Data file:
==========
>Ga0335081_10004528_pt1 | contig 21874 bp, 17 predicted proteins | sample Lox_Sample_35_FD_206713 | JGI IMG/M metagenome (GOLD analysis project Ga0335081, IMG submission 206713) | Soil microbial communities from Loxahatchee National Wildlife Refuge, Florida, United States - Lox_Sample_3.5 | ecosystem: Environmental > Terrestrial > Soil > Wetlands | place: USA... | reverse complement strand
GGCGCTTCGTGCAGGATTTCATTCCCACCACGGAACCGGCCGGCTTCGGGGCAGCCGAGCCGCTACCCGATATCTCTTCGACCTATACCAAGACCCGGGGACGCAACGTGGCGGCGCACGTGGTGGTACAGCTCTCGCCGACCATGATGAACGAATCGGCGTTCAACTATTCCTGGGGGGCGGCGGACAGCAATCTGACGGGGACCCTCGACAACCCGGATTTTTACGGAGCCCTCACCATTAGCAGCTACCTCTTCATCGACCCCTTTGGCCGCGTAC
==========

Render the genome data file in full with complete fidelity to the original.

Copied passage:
>Ga0335081_10004528_pt1 | contig 21874 bp, 17 predicted proteins | sample Lox_Sample_35_FD_206713 | JGI IMG/M metagenome (GOLD analysis project Ga0335081, IMG submission 206713) | Soil microbial communities from Loxahatchee National Wildlife Refuge, Florida, United States - Lox_Sample_3.5 | ecosystem: Environmental > Terrestrial > Soil > Wetlands | place: USA... | reverse complement strand
GGCGCTTCGTGCAGGATTTCATTCCCACCACGGAACCGGCCGGCTTCGGGGCAGCCGAGCCGCTACCCGATATCTCTTCGACCTATACCAAGACCCGGGGACGCAACGTGGCGGCGCACGTGGTGGTACAGCTCTCGCCGACCATGATGAACGAATCGGCGTTCAACTATTCCTGGGGGGCGGCGGACAGCAATCTGACGGGGACCCTCGACAACCCGGATTTTTACGGAGCCCTCACCATTAGCAGCTACCTCTTCATCGACCCCTTTGGCCGCGTAC